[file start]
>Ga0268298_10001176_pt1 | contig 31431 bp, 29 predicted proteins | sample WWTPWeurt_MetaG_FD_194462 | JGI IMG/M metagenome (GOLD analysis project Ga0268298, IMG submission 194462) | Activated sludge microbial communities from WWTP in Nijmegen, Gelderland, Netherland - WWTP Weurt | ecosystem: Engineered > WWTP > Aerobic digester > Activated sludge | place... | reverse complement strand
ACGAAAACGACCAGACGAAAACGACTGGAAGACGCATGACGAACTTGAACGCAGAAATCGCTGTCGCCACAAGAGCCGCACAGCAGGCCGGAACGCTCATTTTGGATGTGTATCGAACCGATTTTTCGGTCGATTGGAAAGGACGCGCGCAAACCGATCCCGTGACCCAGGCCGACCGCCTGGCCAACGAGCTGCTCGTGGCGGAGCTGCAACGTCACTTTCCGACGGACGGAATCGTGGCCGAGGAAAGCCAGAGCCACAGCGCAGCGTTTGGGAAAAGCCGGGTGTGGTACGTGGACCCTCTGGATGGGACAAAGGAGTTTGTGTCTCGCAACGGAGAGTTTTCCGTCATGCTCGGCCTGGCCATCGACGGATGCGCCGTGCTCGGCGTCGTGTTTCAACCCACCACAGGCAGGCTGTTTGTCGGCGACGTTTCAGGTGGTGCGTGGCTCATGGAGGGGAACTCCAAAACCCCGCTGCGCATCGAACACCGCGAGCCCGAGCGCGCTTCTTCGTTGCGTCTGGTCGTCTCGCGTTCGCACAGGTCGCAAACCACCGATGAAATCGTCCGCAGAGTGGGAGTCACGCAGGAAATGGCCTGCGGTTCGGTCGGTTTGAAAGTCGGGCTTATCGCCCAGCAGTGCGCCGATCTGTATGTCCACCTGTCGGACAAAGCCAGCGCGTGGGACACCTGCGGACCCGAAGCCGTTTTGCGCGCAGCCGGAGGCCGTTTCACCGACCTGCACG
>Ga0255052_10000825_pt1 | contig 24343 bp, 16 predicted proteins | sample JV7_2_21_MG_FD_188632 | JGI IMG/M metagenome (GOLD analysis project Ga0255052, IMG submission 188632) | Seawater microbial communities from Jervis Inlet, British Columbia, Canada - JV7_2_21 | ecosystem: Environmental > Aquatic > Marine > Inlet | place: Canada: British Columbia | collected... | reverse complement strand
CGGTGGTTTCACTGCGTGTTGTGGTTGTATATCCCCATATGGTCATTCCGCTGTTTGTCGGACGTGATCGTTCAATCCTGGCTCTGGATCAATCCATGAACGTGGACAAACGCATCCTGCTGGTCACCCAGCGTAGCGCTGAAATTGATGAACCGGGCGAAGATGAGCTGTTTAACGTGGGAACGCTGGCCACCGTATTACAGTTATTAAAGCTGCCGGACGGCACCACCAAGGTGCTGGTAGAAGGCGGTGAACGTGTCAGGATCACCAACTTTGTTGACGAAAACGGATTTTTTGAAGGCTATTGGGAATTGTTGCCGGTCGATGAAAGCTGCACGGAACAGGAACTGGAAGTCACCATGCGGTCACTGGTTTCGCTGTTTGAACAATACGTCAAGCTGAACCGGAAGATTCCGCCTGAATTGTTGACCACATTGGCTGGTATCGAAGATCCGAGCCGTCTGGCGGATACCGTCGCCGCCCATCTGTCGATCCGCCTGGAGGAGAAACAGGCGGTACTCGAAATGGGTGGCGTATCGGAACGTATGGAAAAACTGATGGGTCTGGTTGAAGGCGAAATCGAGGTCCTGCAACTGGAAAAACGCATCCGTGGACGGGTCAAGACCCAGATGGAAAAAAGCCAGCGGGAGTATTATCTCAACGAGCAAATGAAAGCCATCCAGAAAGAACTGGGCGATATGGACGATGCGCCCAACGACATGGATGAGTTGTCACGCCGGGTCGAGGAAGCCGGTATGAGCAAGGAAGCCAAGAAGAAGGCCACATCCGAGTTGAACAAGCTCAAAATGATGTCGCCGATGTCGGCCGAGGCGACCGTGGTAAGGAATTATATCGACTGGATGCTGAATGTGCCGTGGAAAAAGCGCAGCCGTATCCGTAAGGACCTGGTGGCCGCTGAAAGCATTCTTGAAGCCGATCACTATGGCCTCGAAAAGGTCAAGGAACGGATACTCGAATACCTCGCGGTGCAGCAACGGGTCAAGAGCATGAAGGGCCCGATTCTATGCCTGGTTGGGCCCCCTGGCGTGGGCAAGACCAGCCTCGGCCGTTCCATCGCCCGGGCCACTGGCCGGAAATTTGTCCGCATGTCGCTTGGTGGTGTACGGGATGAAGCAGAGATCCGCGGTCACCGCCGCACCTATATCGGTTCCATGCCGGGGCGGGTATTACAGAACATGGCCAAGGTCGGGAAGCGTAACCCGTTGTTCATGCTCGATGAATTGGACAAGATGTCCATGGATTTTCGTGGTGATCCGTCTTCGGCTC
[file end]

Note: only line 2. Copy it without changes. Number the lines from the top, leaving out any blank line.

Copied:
ACGAAAACGACCAGACGAAAACGACTGGAAGACGCATGACGAACTTGAACGCAGAAATCGCTGTCGCCACAAGAGCCGCACAGCAGGCCGGAACGCTCATTTTGGATGTGTATCGAACCGATTTTTCGGTCGATTGGAAAGGACGCGCGCAAACCGATCCCGTGACCCAGGCCGACCGCCTGGCCAACGAGCTGCTCGTGGCGGAGCTGCAACGTCACTTTCCGACGGACGGAATCGTGGCCGAGGAAAGCCAGAGCCACAGCGCAGCGTTTGGGAAAAGCCGGGTGTGGTACGTGGACCCTCTGGATGGGACAAAGGAGTTTGTGTCTCGCAACGGAGAGTTTTCCGTCATGCTCGGCCTGGCCATCGACGGATGCGCCGTGCTCGGCGTCGTGTTTCAACCCACCACAGGCAGGCTGTTTGTCGGCGACGTTTCAGGTGGTGCGTGGCTCATGGAGGGGAACTCCAAAACCCCGCTGCGCATCGAACACCGCGAGCCCGAGCGCGCTTCTTCGTTGCGTCTGGTCGTCTCGCGTTCGCACAGGTCGCAAACCACCGATGAAATCGTCCGCAGAGTGGGAGTCACGCAGGAAATGGCCTGCGGTTCGGTCGGTTTGAAAGTCGGGCTTATCGCCCAGCAGTGCGCCGATCTGTATGTCCACCTGTCGGACAAAGCCAGCGCGTGGGACACCTGCGGACCCGAAGCCGTTTTGCGCGCAGCCGGAGGCCGTTTCACCGACCTGCACG